Rev. Johnson said the symbol of the lamb dates back to the Old
Covenant forged between the biblical Jews and God and the traditional
Passover meal.

"Jesus becomes the new lamb sacrificed," he said, noting


there are several references to the symbol in the Book of Revelations.
"He becomes the new covenant."

The Easter candle, which is blessed at the Holy Saturday vigil and
which is subsequently used at Masses during the Easter season and at
baptisms, also is a major sign.

Church officials said the candle's light spiritually dispels


the darkness of the world. Christ is the flame.

The egg, which signifies fertility and new beginnings, also plays a
major role in Easter tradition, with its symbolism borrowed from pagan
springtime festivals.

"The breaking of the egg on Easter symbolizes the unsealing of


the tomb where Jesus lay and his ultimate resurrection," said the
Rev. Dean Paleologos, pastor of St. Spyridon Greek Orthodox Cathedral in
Worcester.

But of all the paschal symbols, the lily seems the most endearing.

"Lilies are a sign of the newness of life. By Easter time, the


doldrums of winter are over," said Rev. Paleologos. "We go
from the old to the new, from man's brokenness to his recovery
through the Resurrection."

Lilies are allegorical to motherhood, and Roman mythology links the


plants to Juno.

While the goddess was nursing her son Hercules, excess milk fell to
the Earth, germinating lilies.

Like the Romans, Christians incorporated the lily, which comes in


about 80 varieties, into folklore.

The lily, because of its pure white color, became synonymous with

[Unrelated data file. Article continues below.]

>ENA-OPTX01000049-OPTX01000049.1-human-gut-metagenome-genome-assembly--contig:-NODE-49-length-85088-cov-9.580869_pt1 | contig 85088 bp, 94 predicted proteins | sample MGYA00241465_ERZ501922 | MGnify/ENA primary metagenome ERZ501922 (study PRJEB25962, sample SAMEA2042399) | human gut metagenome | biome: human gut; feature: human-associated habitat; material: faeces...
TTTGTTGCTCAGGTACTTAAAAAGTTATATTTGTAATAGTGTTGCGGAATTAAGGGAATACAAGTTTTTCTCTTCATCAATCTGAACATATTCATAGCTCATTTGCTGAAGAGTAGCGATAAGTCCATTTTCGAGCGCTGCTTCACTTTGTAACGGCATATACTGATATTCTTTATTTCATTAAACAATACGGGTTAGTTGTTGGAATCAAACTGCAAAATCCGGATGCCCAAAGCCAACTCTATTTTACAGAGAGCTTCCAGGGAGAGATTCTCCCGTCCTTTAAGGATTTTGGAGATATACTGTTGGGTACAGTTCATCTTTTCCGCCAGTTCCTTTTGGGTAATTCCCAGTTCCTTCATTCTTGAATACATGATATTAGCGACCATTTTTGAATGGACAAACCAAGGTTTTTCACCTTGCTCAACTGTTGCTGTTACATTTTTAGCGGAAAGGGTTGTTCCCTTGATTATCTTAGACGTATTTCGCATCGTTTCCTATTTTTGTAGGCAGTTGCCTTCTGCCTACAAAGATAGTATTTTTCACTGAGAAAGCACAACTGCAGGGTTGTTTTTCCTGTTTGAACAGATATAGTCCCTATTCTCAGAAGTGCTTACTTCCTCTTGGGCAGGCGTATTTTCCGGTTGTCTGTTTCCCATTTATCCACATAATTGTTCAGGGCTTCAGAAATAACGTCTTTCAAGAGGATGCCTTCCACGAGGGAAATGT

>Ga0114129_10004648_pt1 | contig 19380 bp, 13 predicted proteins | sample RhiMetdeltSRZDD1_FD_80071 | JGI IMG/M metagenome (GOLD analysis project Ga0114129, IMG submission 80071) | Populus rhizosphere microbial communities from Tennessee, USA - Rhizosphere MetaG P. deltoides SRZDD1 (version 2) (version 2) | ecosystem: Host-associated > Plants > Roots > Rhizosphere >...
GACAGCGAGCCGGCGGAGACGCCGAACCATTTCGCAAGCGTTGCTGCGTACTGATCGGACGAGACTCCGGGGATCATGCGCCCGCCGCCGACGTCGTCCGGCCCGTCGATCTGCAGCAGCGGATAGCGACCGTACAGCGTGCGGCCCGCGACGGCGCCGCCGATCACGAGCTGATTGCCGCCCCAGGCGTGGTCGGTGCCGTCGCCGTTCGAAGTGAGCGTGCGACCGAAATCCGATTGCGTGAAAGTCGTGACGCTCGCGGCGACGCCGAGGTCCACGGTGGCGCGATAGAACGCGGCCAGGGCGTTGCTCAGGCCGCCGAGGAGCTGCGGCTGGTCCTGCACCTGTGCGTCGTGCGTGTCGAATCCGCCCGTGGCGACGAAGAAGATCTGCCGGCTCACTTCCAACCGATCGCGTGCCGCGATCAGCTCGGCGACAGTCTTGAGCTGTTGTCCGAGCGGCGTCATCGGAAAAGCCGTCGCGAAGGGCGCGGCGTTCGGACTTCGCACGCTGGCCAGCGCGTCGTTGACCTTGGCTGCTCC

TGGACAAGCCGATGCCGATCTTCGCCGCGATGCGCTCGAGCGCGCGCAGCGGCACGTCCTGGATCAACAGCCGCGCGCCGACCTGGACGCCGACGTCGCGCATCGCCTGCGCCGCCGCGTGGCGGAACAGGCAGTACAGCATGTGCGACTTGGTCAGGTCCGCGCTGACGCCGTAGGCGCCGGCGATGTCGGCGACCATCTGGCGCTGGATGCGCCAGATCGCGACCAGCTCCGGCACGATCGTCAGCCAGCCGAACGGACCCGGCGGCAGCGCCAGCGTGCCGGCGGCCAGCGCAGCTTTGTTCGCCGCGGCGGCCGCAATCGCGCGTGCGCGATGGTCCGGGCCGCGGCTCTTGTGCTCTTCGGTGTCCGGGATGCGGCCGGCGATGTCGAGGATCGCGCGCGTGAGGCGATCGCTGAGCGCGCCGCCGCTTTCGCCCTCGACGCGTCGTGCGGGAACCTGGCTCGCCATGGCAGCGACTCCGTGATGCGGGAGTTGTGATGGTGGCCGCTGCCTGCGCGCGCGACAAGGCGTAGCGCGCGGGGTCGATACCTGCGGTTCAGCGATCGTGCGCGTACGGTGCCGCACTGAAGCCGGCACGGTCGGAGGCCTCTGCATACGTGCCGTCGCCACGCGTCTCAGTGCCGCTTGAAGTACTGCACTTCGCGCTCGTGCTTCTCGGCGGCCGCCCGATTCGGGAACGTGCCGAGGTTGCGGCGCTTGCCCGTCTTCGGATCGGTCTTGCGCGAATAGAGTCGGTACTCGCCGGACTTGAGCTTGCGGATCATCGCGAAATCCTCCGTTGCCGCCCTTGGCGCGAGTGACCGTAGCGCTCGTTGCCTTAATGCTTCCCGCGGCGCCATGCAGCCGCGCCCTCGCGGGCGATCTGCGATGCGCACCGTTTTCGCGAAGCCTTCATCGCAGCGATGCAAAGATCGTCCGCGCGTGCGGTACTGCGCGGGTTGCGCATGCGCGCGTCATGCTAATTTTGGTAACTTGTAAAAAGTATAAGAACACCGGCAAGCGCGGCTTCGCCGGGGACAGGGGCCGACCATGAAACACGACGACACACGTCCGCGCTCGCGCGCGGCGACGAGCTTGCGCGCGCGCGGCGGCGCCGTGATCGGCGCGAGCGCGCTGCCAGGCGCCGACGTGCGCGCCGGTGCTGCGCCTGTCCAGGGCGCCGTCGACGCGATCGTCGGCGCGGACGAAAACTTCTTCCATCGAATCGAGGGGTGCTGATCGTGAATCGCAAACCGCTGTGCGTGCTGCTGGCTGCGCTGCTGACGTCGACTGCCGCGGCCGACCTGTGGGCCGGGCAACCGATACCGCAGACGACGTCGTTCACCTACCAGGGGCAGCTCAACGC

the Virgin Mary.

Thus the archangel Gabriel, who told Mary that she would be the
mother of Christ, is very often pictured with a lily.

Scholars said the plant's trumpet-like shape suggests


Gabriel's heralding call to rebirth and resurrection.

The lily, which has been cultivated for about 3,000 years, also

plays a significant role in another popular legend involving Mary and


Thomas, once of Christ's 12 apostles.

Scripture writers tell believers that Thomas had doubts about


Christ's Resurrection until the risen Lord, wounds and all,
appeared to him and the other disciples, who were in hiding.

According to the folk tale, Thomas again expressed uncertainty,


questioning the belief of his brethren that Mary had bodily ascended
into heaven.

Thomas insisted that Mary's tomb be unsealed, and when the


vault was opened, only lilies were found filling the grave.

Over time, the plant's white color also came to symbolize the
purity of Christ.

Up until the demise of the Victorian period, church caretakers


would remove the stamens and pistils, the lilies' reproductive
parts, to ensure the flowers were pure for the altar.

Through the years, lilies were also incorporated into Christian


art.

For example, the flower is a significant symbol in Rogier van der


Weyden's 1443 "The Last Judgment."

In the altarpiece at the Musee de l'Hotel-Dieu in Beaune,


France, which served as home to an order of nuns during medieval times,
Christ is pictured by the 15th-century Flemish painter standing on a

sphere that represents the universe.

With his right hand, Christ blesses those who are saved and with
his left curses those who are damned.

The gestures are emphasized by appropriate emblems, a lily and a


blazing sword.

Rev. Johnson noted that martyrs are also often pictured with lilies
in hand.

"During Easter, the church brings out all its finery, which
usually involves spring flowers," said Rev. Johnson. "The lily
is the classical flower for the season. Its blossoms look like it is
trumpeting the Resurrection, and its almost overbearing perfume scent
represents the oils placed on Jesus' body before he was placed in
the tomb."

Albert DeLuca, the proprietor of Flor-Al's on Chandler Street


in Worcester, said the plants are beloved and are a spring staple in his
shop.

"Like the poinsettia is to Christmas, the lily is synonymous


with Easter," he said.

Contact Bronislaus B. Kush by e-mail at bkush@telegram.com.

ART: PHOTO

CUTLINE: Al DeLuca, owner of Flor-Al's Inc. in Worcester,


tends to his supply of Madonna lilies, commonly referred to as Easter
lilies.

PHOTOG: T&G Staff/STEVE LANAVA